Or, maybe not...
China. The country whose auto industry has built a reputation for shamelessly stealing the designs of other automakers safe in the knowledge that the Chinese government provides protection. Lovely world, ain't it? But there are some Chinese supercar companies that are, to their credit, attempting to be creative with designs of their own (mostly). Yes, the supercar concepts we've seen over the past few years definitely have some design elements from more established firms, but things are progressing in the right direction for brands like TechRules, Windbooster (direct translations can sound kind of funky), and BAIC. None of these Chinese-built and designed supercars have made their way to American shores, let alone to Europe, but it's really only a matter of time until at least one or two of them leave their homeland.
Question is, will the world accept them? Remember, the Japanese built a supercar back in 1990 and it changed everything. That car was the Acura NSX. It forced Ferrari and Lamborghini to improve many things, among them ditching interiors with the quality level of cardboard. We've gone through our database of Chinese-made supercars and have picked out the ones with the greatest chance of success, be it in China or elsewhere.
Believe it or not, BAIC was founded way back in 1958 and today is one of China's largest automakers. Some call it the General Motors of China. Because of its size and wealth, it was really only a matter of time until it attempted a supercar.
The Arcfox-7 had its global premiere at the 2016 Beijing Auto Show and has since been confirmed for production. It was co-developed with Spain's Campos Racing team. Powered by three electric motors with a combined total of 603 hp, the Arcfox-7 weighs 3,870 pounds, sprints to 60 mph in less than 3 seconds and has a top speed of 155 mph. It also has a range of 186 miles per charge, which is far below what a Tesla can do. Its scissor doors definitely come straight out of Italy and its overall shape is, uh, a bit German. We can't help but see some BMW i8 in there. One of its cool and unique features is a fingerprint scanner to start the engine.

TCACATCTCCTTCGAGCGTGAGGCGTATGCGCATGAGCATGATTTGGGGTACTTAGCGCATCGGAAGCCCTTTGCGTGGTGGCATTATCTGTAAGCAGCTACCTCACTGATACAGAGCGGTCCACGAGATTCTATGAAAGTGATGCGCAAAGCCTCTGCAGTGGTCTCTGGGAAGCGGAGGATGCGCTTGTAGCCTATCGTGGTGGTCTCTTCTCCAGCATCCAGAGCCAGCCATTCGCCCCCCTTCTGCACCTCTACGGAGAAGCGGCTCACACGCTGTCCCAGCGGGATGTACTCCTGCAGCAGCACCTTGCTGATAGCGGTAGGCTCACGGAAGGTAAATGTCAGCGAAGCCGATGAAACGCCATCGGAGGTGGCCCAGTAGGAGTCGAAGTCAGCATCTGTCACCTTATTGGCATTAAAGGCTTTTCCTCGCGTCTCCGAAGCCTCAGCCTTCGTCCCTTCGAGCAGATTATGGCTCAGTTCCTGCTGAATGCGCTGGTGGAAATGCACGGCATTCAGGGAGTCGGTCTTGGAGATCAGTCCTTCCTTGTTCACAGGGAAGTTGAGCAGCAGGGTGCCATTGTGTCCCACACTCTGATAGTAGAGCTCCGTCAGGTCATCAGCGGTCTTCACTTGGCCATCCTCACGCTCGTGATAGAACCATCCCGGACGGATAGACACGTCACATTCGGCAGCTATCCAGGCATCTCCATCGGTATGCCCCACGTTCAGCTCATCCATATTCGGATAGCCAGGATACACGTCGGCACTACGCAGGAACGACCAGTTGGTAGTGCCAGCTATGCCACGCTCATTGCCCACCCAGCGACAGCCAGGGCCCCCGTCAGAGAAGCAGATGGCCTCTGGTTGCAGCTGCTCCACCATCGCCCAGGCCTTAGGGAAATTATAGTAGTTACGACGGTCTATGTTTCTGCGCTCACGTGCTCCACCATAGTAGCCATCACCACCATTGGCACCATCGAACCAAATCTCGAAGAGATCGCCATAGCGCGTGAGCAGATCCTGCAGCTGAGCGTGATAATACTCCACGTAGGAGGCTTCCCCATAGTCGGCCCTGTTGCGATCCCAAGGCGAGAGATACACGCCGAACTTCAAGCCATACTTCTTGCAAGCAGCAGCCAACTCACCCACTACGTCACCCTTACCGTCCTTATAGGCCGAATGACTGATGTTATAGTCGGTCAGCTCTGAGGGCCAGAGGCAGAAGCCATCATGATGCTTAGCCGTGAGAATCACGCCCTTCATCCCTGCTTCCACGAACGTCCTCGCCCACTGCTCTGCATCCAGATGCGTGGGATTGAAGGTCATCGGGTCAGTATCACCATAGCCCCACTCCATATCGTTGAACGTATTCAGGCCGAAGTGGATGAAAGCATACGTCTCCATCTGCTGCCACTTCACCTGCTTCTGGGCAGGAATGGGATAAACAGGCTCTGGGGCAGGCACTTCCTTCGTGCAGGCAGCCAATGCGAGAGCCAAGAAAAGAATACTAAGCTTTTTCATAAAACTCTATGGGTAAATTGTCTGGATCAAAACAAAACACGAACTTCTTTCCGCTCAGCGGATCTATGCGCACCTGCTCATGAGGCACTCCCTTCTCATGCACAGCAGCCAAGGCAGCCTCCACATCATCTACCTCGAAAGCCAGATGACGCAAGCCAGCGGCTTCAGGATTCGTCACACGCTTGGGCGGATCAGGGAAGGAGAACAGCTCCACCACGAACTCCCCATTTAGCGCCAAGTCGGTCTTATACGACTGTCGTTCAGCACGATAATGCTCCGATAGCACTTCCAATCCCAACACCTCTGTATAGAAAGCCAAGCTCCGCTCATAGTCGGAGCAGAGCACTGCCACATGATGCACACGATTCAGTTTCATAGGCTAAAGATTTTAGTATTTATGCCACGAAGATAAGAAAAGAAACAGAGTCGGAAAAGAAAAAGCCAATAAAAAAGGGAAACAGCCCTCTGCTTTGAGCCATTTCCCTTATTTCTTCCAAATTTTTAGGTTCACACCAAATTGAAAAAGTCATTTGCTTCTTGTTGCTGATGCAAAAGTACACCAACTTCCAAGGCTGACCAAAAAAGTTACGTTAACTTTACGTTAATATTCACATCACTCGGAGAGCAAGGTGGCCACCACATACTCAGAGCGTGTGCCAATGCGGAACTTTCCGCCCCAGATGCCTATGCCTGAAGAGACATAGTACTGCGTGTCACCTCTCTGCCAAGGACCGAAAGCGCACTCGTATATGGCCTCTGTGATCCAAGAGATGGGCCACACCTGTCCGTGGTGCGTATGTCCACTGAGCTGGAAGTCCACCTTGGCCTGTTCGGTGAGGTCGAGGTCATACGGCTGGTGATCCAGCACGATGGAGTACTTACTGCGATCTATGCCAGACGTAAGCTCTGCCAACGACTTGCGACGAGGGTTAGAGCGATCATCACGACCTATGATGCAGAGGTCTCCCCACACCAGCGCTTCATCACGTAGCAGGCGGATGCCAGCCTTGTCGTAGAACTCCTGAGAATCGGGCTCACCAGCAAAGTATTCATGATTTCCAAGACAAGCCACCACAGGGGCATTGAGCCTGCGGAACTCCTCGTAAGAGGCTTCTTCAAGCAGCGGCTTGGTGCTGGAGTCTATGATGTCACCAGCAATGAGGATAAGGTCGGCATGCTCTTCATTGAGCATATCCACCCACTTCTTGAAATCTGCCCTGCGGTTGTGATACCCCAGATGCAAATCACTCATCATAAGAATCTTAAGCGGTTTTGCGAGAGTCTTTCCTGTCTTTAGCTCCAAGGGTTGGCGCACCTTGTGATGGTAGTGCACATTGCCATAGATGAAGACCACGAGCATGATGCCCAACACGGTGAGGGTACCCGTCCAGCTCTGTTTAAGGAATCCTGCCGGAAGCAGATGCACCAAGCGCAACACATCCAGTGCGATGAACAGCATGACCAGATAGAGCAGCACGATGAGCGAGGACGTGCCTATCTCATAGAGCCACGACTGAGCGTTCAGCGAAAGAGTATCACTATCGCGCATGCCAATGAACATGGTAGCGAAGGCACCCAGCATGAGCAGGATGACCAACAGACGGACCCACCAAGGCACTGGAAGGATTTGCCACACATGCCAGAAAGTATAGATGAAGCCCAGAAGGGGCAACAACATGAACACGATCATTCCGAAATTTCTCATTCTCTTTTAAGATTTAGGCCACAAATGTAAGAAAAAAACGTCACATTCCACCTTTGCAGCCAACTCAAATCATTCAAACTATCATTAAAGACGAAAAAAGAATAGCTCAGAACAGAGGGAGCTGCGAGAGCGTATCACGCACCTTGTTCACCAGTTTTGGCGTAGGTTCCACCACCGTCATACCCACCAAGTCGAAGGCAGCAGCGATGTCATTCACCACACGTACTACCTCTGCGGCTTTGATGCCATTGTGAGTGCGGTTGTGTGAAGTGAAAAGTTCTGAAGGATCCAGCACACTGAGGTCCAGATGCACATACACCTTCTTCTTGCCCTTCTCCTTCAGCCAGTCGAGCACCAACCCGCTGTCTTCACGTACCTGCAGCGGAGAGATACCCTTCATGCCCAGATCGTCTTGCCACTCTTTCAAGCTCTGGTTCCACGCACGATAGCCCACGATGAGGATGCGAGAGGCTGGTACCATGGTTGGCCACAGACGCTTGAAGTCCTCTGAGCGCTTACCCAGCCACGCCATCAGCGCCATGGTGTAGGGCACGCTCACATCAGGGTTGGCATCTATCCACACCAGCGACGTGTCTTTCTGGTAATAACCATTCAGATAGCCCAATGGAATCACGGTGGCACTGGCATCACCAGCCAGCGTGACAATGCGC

Okay, yes, the Techrules TREV does look awfully similar to a McLaren P1 from a few angles, but this Chinese supercar is still quite unique. It utilizes a 1,030-hp electric-turbine powertrain with six electric motors that help it reach a top speed of 217 mph. By the way, TREV stands for Turbine-Recharged Electric Vehicle.
The last time a turbine powered a supercar that nearly made production was the Jaguar C-X75. But Techrules opted to use the turbine differently. In this case, it uses a micro turbine to directly drive a generator that produces electricity to power the electric motors that turn the wheels. Sound complicated? It is, but the engineering works. Combined with a 20 kWh lithium-magnesium-oxide battery pack with a 40-minute recharge time, it sure sounds like Techrules is serious about production.
Does the Icona Vulcano look like a Ferrari F12 with an awkward nose job? You could say so, yes. Shanghai-based Icona opened its doors in 2010 and the first Icona Vulcano concept premiered in 2013. Designed by Italians and other hired guns from the mainstream auto industry, one could argue the Vulcano isn't fully Chinese. Then again, it was developed thanks to Chinese money. Built on an aluminum chassis and carbon body panels, a pair of hybrid power options were made: a 6.0-liter V12 with 790 hp combined with a 160 hp electric motor, and a V6 version linked to two electric motors. The latter enables the coupe to blast from 0 to 124 mph in only 8.9 seconds. The V12 version does the same deed in 9.2 seconds. In 2016, the Vulcano Titanium was revealed at Monterey Car Week in California. As the name implies, its body is made mostly of titanium and some carbon fiber. Icona claims the titanium body required 1,000 hours to complete and it carries a price tag of $10 million in China.